The Master as
“Guest”: The U.S. Military Swarms Over Africa
The Pentagon’s larger purpose in placing an army brigade on roving duty all across the continent is to acclimate African commanders to hosting a permanent, large scale U.S. presence. This is a very different kind of invasion – more like an infiltration-in-force. The Pentagon’s strategy is designed to reinforce relationships that the U.S. Africa Command has been cultivating with African militaries since the establishment of AFRICOM during George Bush’s last year in office. As an infiltrating force, AFRICOM has been a phenomenal success.
“Militarily, the West Africans are totally dependent.”
Militarily speaking, the African Union has become an annex of the Pentagon. The AU’s biggest operation, in Somalia, is armed, financed and directed by the U.S. military and CIA. The 17,000 African troops on so-called peace-keeping duty in Somalia are, for all practical purposes, mercenaries for the Americans – although poorly paid ones. Ethiopian and Kenyan forces act as extensions of U.S. power in the East Africa. U.S. Special Forces roam the Democratic Republic of Congo, Uganda, South Sudan, and the Central African Republic – ostensibly looking for the fugitive warlord Joseph Kony but, in reality, establishing a web of U.S. military infrastructures throughout center of the continent. Uganda and Rwanda keep the eastern Congo’s mineral riches safe for U.S. and European corporations – at the cost of 6 million Congolese lives. Their militaries are on the Pentagon’s payroll.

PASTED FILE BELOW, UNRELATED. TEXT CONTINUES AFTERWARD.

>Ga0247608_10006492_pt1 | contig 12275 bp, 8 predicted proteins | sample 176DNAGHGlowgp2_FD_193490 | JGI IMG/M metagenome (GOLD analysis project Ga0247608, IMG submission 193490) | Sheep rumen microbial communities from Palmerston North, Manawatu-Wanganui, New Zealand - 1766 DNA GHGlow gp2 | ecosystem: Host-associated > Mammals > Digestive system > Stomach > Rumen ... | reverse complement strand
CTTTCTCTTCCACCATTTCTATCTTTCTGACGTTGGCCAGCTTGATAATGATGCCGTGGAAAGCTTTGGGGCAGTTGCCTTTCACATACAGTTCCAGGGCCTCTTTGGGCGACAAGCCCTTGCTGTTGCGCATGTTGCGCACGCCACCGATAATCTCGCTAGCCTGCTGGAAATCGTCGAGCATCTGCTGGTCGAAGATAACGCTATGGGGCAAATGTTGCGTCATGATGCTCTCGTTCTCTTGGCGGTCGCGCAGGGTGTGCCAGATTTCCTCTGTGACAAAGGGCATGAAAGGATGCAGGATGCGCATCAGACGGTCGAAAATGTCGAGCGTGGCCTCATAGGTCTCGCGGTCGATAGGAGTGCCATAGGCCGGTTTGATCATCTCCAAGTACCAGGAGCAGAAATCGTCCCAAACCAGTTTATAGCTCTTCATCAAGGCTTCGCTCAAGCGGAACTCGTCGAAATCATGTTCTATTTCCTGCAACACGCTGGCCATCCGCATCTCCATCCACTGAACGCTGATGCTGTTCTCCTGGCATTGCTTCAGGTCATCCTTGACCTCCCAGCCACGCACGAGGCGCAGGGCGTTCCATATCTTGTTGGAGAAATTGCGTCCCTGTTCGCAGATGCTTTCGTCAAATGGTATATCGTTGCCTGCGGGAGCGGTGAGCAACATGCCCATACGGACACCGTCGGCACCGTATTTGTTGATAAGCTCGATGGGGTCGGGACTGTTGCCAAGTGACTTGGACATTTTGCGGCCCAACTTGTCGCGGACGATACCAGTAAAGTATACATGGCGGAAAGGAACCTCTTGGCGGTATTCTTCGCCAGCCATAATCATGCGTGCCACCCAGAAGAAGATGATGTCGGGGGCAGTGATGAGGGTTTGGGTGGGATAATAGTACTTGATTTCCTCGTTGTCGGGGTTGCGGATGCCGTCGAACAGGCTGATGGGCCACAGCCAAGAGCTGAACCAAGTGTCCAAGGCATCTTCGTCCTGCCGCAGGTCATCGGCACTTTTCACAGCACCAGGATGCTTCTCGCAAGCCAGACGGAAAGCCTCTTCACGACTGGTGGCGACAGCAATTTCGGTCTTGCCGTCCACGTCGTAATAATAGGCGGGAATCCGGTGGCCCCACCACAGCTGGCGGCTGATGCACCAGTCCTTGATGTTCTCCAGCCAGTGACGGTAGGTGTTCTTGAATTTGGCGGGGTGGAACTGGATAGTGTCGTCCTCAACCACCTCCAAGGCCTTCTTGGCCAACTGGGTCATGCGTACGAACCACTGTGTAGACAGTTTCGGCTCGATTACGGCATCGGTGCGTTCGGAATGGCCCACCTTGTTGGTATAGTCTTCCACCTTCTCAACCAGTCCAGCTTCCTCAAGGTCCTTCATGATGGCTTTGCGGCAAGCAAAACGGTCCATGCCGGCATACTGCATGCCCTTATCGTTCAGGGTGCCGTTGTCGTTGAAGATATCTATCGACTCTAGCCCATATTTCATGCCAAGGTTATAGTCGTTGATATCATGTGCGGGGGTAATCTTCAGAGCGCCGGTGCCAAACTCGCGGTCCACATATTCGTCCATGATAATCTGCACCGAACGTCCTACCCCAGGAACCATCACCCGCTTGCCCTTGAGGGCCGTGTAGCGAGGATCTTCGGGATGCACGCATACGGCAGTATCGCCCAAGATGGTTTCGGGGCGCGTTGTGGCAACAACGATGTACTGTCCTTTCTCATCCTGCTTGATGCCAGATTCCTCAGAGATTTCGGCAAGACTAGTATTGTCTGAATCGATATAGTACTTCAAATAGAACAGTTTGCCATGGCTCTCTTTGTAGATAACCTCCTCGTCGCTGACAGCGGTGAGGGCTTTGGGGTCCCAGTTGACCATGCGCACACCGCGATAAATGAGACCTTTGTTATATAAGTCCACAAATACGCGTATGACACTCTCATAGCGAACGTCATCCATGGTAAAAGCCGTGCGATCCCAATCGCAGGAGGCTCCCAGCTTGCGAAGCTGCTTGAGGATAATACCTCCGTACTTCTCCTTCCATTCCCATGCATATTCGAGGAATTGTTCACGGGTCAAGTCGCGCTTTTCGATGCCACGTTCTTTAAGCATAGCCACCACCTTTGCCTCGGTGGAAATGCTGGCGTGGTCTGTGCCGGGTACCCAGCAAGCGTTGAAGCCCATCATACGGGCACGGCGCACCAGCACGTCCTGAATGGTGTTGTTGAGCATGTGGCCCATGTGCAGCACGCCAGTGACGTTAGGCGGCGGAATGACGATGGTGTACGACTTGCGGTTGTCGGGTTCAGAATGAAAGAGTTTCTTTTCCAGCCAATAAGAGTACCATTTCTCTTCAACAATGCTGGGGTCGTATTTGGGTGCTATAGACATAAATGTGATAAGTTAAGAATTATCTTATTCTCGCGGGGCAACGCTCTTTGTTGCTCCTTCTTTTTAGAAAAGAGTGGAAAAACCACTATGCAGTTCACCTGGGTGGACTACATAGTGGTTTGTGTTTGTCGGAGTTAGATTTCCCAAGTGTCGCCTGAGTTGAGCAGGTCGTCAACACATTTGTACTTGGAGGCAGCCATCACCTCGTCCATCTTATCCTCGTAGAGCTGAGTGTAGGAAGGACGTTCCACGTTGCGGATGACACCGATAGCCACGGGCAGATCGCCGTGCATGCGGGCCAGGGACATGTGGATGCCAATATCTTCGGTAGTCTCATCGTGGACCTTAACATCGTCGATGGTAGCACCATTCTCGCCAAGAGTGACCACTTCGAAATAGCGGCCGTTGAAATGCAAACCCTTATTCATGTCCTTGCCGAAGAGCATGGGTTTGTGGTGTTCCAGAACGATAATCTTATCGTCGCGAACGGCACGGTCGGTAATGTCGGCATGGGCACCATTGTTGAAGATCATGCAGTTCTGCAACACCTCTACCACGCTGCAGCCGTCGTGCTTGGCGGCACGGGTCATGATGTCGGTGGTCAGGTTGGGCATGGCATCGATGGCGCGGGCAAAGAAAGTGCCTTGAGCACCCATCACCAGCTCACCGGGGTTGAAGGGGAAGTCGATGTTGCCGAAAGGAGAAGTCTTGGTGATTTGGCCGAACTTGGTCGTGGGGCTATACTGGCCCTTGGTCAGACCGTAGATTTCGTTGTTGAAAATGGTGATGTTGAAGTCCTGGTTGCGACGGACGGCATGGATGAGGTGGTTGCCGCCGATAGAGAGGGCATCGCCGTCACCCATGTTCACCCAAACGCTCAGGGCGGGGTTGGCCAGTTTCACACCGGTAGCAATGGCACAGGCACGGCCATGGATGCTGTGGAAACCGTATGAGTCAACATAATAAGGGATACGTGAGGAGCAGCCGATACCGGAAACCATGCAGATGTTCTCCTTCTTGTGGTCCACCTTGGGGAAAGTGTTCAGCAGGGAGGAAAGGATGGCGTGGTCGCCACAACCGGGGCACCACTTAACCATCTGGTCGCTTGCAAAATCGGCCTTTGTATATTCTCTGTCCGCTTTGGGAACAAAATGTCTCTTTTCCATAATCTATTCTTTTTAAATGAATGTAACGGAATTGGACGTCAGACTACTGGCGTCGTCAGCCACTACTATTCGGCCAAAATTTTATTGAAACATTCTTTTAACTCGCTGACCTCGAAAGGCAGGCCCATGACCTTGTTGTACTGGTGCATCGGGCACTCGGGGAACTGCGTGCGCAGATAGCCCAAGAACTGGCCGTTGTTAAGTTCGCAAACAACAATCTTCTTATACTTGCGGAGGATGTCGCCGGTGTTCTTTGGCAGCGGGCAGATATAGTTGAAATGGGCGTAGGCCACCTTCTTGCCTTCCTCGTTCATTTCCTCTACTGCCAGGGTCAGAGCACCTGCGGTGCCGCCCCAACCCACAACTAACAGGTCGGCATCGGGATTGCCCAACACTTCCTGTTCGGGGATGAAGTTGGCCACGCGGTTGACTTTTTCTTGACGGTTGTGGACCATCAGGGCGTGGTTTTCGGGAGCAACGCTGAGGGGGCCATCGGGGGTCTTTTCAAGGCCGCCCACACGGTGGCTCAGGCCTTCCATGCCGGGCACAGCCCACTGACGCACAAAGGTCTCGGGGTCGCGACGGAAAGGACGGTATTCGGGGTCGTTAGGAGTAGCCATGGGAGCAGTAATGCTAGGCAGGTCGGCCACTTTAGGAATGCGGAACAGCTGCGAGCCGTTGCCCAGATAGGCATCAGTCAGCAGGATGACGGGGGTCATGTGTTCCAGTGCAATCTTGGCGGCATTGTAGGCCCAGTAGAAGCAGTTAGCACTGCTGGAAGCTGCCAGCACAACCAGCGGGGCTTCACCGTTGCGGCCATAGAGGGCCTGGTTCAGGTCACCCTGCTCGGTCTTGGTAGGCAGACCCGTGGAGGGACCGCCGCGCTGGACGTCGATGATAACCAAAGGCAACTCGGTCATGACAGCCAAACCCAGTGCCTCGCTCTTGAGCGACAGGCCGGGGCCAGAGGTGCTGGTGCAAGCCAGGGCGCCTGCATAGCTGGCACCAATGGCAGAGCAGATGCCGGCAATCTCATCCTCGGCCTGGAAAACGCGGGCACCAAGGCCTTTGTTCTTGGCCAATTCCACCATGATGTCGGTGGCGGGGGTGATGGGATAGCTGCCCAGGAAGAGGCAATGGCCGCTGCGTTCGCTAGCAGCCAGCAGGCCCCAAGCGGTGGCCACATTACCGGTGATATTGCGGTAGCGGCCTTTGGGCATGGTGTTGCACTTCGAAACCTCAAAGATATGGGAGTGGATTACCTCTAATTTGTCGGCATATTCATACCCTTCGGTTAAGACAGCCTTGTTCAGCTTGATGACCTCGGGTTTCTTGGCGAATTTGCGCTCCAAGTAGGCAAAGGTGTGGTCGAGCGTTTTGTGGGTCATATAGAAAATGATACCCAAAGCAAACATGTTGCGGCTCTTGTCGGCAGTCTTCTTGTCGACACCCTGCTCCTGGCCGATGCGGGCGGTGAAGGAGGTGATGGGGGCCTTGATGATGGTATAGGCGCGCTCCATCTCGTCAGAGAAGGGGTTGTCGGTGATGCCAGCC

In northwest Africa, the 16 nations of the region’s economic community await the intervention of the United Nations – which really means the United States and France – to expel the Islamist forces from Mali. Militarily, the West Africans are totally dependent. But, more importantly, they show no political will to escape this dependency – especially after the demise of Libya’s Muammar Gaddafi.
The creeping, continental U.S. expeditionary force, soon to be spearheaded by the 1st Infantry Division’s 2nd Brigade, will bunk down in African military bases throughout the continent, not as invaders, but as guests. Guests who pay the bills and provide the weapons for African armies whose mission has nothing to do with national independence and self-determination. Three generations after the beginnings of decolonization, the African soldier is once again bowing to the foreign master.
BAR executive editor Glen Ford can be contacted at Glen.Ford@BlackAgendaReport.com.
This article was originally posted at BlackAgendaReport
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